A couple of weeks ago, I had the pleasure of talking with Chau-Jean Lin and Tim Takacs, former students at The Other Place and founders of the tea company Marulin. Its origin story is fascinating and charming. As Chau-Jean explained, “My family has had tea gardens in Taiwan for about four generations… we’ve always been selling to companies that sell our tea as their own, and so we decided to branch out into trying to sell teas to the British market.” “Taiwanese tea is very difficult or expensive to find in Britain,” says Tim. “and it was one of these things which was always sold as a premium product… so we wanted to make it more accessible to people, so that people can have a chance to brew it in the same way that they’re used to doing… in what we call a tea tent”.
“We settled on four different types: four seasons, which is a type that Chau-Jean’s family has historically been making, an oolong with small pearls in it” says Tim. Chau-Jean explains that the English Beauty is a blend of ‘oriental beauty tea, which is a type of oolong… which has little bugs that start to eat at the leaves, which starts the oxidation process. It gives it a sweeter fragrance. It’s like a light version of English breakfast, with a black tea base.” Lady Orient “has a rose flavour, also with oriental beauty tea”, and Emperor Grey is “has an Earl Grey taste to it, but is more lavender”. They also sell matcha powder; a Taiwanese variety, although it originally comes from Japan.
One of the most charming aspects of their company is their ‘tea inspector’, Reeves the muntjac (a muntjac is a Taiwanese breed of deer, the name Reeves after an East India Company tea taster) who ‘writes’ his own tasting notes on the back of each packet in haiku form. Chau-Jean imagines him living in the deer park at Brasenose (her old college) in his own tea-tent.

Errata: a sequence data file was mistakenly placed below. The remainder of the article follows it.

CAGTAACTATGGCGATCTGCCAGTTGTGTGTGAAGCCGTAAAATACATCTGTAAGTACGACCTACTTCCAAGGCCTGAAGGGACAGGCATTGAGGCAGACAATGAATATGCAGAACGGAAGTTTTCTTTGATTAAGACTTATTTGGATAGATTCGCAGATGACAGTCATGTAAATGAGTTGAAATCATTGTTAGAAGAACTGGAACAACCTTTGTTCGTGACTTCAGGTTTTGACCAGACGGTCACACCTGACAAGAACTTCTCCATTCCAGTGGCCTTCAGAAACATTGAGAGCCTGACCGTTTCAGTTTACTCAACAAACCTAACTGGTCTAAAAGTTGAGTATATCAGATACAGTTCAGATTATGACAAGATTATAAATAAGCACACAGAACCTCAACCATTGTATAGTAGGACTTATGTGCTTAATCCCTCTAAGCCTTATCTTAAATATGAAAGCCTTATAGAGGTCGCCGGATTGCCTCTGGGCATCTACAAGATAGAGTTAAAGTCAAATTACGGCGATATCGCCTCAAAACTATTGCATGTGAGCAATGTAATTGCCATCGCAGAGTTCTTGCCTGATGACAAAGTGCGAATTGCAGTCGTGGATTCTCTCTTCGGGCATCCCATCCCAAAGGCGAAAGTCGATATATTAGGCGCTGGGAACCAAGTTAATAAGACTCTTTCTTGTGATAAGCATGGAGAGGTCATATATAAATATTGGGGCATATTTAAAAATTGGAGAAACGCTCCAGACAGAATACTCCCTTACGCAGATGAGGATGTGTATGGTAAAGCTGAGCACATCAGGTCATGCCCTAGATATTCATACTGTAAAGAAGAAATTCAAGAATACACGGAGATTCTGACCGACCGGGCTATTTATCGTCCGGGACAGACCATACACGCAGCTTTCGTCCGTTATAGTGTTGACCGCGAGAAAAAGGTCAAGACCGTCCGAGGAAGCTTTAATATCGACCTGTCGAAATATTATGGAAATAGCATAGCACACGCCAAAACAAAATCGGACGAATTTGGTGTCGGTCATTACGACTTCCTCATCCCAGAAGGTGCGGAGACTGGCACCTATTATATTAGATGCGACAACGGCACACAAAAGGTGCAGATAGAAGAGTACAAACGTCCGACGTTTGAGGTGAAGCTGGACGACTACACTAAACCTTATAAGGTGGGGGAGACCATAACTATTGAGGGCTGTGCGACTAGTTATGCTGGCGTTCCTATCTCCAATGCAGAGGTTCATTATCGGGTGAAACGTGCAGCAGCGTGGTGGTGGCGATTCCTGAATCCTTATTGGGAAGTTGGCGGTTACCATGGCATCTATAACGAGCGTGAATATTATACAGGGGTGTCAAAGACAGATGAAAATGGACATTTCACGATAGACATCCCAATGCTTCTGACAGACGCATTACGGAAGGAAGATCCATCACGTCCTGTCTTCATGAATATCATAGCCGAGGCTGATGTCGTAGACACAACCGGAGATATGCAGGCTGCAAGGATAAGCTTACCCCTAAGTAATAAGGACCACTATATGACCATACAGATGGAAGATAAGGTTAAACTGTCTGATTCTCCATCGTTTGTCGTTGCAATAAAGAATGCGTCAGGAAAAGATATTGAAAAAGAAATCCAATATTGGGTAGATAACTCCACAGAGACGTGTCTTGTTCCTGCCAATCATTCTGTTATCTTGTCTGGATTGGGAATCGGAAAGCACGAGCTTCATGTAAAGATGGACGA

Marulin has a devoted ethical ethos, which Chau-Jean explained to me: “we try to help the farmers by educating them a little bit about the processes. We try to tell them, ‘your factory should be running more frequently, more efficiently. My father was a tea farmer and he left because he got tired of picking the tea (to become a professor!). We know all our suppliers – they are our neighbours! So I suppose we’re fair trade in its own way.” Tim clarifies: “As a small company, it’s not so easy to have the grand visions of many of these larger companies have in terms of environment and things like that, but it’s part of our goal and ambition to keep improving that. [For example] many of the small farmers can’t afford to become organic because it costs them several thousand pounds per year to do this. It takes three years to set up the land for organic testing. So we try to choose people we believe are using traditional practises”.
They only began selling the company’s teas in December after being invited to the Future of Food Christmas market in Aldgate East, and already their English Beauty has been nominated for best product of the year from a start-up at the Food Awards. This is very impressive, and Tim confesses he believes it may be due in part to their very attractive packaging. They’re both clearly very modest, but it must be said that their tea is flawless. The flavours of each blend are clean and perfectly judged, the blends sharp and delicately balanced. My favourite is the Four Seasons oolong (which is also Chau-Jean’s favourite) but I’m very fond of the Lady Orient (again, like Tim, I never imagined I’d like a rose tea so much). There’s no doubt that the teas are expensive, at just under £5 for twelve tea bags, but when it comes to tea, I really do believe that you get what you pay for. Unlike a company like Whittard’s, the expense of these teas feels justified, not only because the flavours are so perfectly judged, but also because of the company’s ethos – not to mention their lovely founders. Although just starting out, I think big things are in store for Marulin, and I can’t wait to follow their progress in the future.